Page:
Foreign proteins can subvert ERAD in budding yeast. A fusion protein consisting of the N-terminal fragment of the phage λ repressor and native yeast invertase is secreted. Point mutations that thermodynamically destabilize λ repressor in bacteria, if introduced into the hybrid molecule, divert it to the vacuole (Hong et al., 1996 ). Its dependence on the Golgi-localized sorting factor Vps10p, led investigators to propose that the mutations caused unfolded structures that mimic sorting signals of normal vacuolar proteins (Marcusson et al., 1994 ; Cooper and Stevens, 1996 ). A similar example comes from experiments using a Y35L variant of bovine pancreatic trypsin inhibitor (BPTI). It is a folded protein but displays more flexibility in its carbon backbone than wild type (Zhang and Goldenberg, 1993 ; Hanson et al., 2003 ). Remarkably, instead of being secreted, it is transported to the vacuole for degradation (Coughlan et al., 2004 ). As foreign proteins, do they pass ERQC because of absence of ERAD determinants or are their structural aberrations too subtle for ERAD detection?
An example of a grossly misfolded protein trafficking through the Golgi is the forced exit of the classical ERAD substrate CPY* (a point mutant of vacuolar carboxypeptidase Y; Finger et al., 1993 ). At moderate expression levels, nearly 100% of CPY* is retained in the ER and degraded by ERAD. Its overexpression or attachment to a cytoplasmic ER exit signal causes its transport to the Golgi, where it is sorted to the vacuole instead of being retrieved to the ER (Spear and Ng, 2003 ; Kincaid and Cooper, 2007 ). These studies show that a Golgi-based mechanism can detect grossly misfolded proteins that contain determinants normally recognized by ERAD.
Typically, PQC pathways are delineated by first defining their substrates (Sifers et al., 1988 ; Finger et al., 1993 ; Hampton and Rine, 1994 ; McCracken and Brodsky, 1996a ; Loayza et al., 1998 ; Hill and Cooper, 2000 ; Hosokawa et al., 2001 ; Rabinovich et al., 2002 ; Molinari et al., 2003 ). Along these lines, we sought to develop Wsc1p as a model. Wsc1p is a nonessential single-span type I transmembrane protein that functions as a sensor for plasma membrane/cell wall integrity signaling (Verna et al., 1997 ; Philip and Levin, 2001 ). The extracellular/luminal domain lacks N-linked glycans but is heavily O-mannosylated. The extension of these glycans in the Golgi apparatus provides a convenient marker for transport (Lommel et al., 2004 ). Its lack of N-linked glycans makes Wsc1p particularly interesting because most luminal model substrates in budding yeast require them for recognition (Knop et al., 1996 ; Jakob et al., 1998 ; Nakatsukasa et al., 2001 ). The one exception is the nonglycosylated variant of the pro-α-factor, a soluble protein. This unusual substrate uses a mechanism that requires the proteasome but is independent of other known ERAD factors (Brodsky and McCracken, 1999 ; Wahlman et al., 2007 ). Because Wsc1p differs from existing ERAD model substrates, we reasoned its analysis could reveal a different mode of PQC.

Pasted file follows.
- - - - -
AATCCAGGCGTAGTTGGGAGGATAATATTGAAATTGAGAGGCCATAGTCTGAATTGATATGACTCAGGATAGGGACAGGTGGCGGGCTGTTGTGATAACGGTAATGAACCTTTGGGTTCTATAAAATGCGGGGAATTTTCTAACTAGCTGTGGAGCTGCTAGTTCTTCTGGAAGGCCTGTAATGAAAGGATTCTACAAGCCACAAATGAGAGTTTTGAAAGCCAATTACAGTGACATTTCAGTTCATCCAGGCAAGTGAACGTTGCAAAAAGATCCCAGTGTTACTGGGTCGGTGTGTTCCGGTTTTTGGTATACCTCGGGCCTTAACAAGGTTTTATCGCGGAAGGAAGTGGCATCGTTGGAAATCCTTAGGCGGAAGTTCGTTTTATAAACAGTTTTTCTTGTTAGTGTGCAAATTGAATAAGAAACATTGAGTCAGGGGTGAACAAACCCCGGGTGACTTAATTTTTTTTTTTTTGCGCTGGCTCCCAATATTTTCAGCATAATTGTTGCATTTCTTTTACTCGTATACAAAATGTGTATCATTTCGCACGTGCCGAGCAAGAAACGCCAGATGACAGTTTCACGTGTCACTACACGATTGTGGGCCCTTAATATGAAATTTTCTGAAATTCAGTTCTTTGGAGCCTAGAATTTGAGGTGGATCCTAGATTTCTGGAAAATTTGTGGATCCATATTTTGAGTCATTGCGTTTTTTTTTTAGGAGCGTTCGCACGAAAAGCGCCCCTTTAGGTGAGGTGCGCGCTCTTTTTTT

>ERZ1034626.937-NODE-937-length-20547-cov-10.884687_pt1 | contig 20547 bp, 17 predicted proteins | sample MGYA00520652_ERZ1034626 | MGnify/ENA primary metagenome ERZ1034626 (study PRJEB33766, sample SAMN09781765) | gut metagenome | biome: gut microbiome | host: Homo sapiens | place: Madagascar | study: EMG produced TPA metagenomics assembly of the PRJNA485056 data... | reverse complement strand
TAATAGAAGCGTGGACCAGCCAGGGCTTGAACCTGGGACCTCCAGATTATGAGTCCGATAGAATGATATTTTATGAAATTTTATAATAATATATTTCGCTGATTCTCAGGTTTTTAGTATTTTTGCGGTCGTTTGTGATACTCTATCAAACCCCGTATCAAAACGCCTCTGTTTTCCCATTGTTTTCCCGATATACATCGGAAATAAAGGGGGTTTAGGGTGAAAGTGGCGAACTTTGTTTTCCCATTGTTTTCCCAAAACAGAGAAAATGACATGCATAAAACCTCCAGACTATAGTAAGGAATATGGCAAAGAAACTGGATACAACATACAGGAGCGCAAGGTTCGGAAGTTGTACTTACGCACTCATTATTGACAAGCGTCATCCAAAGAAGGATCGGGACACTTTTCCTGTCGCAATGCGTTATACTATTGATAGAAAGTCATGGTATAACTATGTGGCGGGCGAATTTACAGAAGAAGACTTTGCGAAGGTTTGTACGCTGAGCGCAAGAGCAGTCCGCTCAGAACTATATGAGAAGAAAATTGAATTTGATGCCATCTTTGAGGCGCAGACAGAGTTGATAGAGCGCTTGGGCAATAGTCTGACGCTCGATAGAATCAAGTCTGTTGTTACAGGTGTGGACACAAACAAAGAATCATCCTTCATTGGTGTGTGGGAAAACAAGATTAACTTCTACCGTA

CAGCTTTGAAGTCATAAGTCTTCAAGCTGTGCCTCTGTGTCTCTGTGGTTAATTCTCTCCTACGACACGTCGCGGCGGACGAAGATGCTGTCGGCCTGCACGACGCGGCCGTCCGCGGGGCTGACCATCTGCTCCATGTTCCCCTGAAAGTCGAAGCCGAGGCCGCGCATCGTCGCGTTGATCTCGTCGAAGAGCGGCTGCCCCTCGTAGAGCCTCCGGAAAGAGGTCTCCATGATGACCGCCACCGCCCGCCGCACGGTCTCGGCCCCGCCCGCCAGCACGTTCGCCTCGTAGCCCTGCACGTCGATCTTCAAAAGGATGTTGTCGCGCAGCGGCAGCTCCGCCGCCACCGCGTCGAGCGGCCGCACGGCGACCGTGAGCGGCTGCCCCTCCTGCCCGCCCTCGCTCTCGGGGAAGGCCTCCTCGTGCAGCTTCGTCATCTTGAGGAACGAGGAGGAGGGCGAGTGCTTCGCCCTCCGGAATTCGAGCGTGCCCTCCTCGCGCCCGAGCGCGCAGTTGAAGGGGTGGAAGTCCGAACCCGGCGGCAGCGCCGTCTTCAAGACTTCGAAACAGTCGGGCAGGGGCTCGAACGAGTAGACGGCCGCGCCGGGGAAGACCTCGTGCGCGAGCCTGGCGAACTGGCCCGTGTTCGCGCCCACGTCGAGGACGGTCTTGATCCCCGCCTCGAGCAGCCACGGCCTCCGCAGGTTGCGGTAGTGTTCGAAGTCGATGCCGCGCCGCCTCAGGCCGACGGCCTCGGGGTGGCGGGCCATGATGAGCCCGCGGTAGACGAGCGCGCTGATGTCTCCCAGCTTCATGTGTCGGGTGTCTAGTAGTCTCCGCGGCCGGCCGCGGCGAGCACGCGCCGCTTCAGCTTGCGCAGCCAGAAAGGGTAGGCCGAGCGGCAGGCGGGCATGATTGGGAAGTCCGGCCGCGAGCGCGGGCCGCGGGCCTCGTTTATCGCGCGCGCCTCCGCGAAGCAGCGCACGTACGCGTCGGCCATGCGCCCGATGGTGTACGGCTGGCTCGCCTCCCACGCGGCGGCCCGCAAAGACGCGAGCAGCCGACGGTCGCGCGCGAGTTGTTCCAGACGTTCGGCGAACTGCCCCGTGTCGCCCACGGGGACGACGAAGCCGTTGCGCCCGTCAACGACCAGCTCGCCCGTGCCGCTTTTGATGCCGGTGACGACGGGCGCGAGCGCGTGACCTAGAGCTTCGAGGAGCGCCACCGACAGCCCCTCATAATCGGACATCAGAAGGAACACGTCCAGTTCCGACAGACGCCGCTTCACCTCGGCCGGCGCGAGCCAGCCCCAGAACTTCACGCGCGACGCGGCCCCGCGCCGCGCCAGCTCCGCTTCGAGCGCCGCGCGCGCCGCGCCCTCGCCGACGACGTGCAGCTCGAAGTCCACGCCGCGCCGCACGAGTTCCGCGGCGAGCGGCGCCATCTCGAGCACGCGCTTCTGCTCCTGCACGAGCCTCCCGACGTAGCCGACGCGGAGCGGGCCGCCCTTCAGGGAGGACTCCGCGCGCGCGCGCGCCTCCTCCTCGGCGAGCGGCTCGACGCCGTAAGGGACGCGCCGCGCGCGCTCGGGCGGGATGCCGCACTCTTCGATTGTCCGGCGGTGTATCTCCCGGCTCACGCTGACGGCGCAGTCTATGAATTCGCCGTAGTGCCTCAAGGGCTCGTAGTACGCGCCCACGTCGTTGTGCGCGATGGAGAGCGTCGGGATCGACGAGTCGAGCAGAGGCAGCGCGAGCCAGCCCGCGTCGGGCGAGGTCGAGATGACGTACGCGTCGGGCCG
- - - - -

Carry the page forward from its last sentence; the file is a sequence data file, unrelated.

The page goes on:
In this study, a panel of Wsc1p variants was created that severely disrupt folding of the luminal domain. The mutants did not localize to the plasma membrane and were rapidly degraded, indicative of an effective quality control mechanism. The variants were not subject to ERAD but transported to the vacuole by way of the Golgi apparatus. Detailed analyses show that Wsc1p is an obligate substrate of Golgi quality control, demonstrating that the pathway can function as a primary inspection site for some proteins. Combining Wsc1p and the classical ERAD substrate CPY* to perform a cross-pathway analysis showed that pathway utilization is rooted in the intrinsic design of client proteins. Taken together, the study reveals the interplay between the pathways in substrate management and emphasizes the importance of post-ER mechanisms in regulating protein biosynthesis in the secretory pathway.
Yeast strains used in this study are listed in Table S1. Anti-hemagglutinin (HA) mAb (HA.11) and anti-HA–conjugated agarose (sc-7392) were purchased from Covance Research Products (Madison, WI) and Santa Cruz Biotechnology (Santa Cruz, CA), respectively. Kar2p polyclonal antiserum was provided by Peter Walter (University of California, San Francisco, San Francisco, CA). Anti-CPY antiserum was a kind gift of Dr. Reid Gilmore (University of Massachusetts, Worcester, MA). The 13D11 anti-V-ATPase (60-kDa subunit) was purchased from Molecular Probes (Eugene, OR).
Plasmids used in this study and were constructed using standard protocols (Sambrook et al., 1989 ). All plasmid inserts were confirmed by DNA sequence analysis. Substrate constructs were engineered with an HA epitope tag at their C-termini. Unless otherwise noted, all recombinant genes are driven by the PRC1 promoter. pDN436 is the CPY*-HA expression vector described previously (Ng et al., 2000 ). The construction of pWX75 containing the ERAD determinant of CPY (the CPY C-terminal domain [CTD]) fused with the Kar2 signal sequence was described previously (Xie et al., 2009 ).